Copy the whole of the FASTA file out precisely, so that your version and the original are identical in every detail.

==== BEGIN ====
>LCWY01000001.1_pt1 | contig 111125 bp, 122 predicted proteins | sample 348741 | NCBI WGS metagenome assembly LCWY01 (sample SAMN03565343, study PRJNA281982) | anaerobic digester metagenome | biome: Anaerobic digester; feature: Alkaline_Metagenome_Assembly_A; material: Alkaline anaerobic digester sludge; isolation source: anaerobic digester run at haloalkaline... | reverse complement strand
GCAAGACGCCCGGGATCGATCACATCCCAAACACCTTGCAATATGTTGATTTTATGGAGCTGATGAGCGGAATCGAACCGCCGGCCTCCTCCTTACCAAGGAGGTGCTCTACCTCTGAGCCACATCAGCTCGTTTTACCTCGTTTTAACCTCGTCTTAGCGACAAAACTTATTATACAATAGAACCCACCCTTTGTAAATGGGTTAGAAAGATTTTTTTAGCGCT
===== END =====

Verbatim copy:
>LCWY01000001.1_pt1 | contig 111125 bp, 122 predicted proteins | sample 348741 | NCBI WGS metagenome assembly LCWY01 (sample SAMN03565343, study PRJNA281982) | anaerobic digester metagenome | biome: Anaerobic digester; feature: Alkaline_Metagenome_Assembly_A; material: Alkaline anaerobic digester sludge; isolation source: anaerobic digester run at haloalkaline... | reverse complement strand
GCAAGACGCCCGGGATCGATCACATCCCAAACACCTTGCAATATGTTGATTTTATGGAGCTGATGAGCGGAATCGAACCGCCGGCCTCCTCCTTACCAAGGAGGTGCTCTACCTCTGAGCCACATCAGCTCGTTTTACCTCGTTTTAACCTCGTCTTAGCGACAAAACTTATTATACAATAGAACCCACCCTTTGTAAATGGGTTAGAAAGATTTTTTTAGCGCT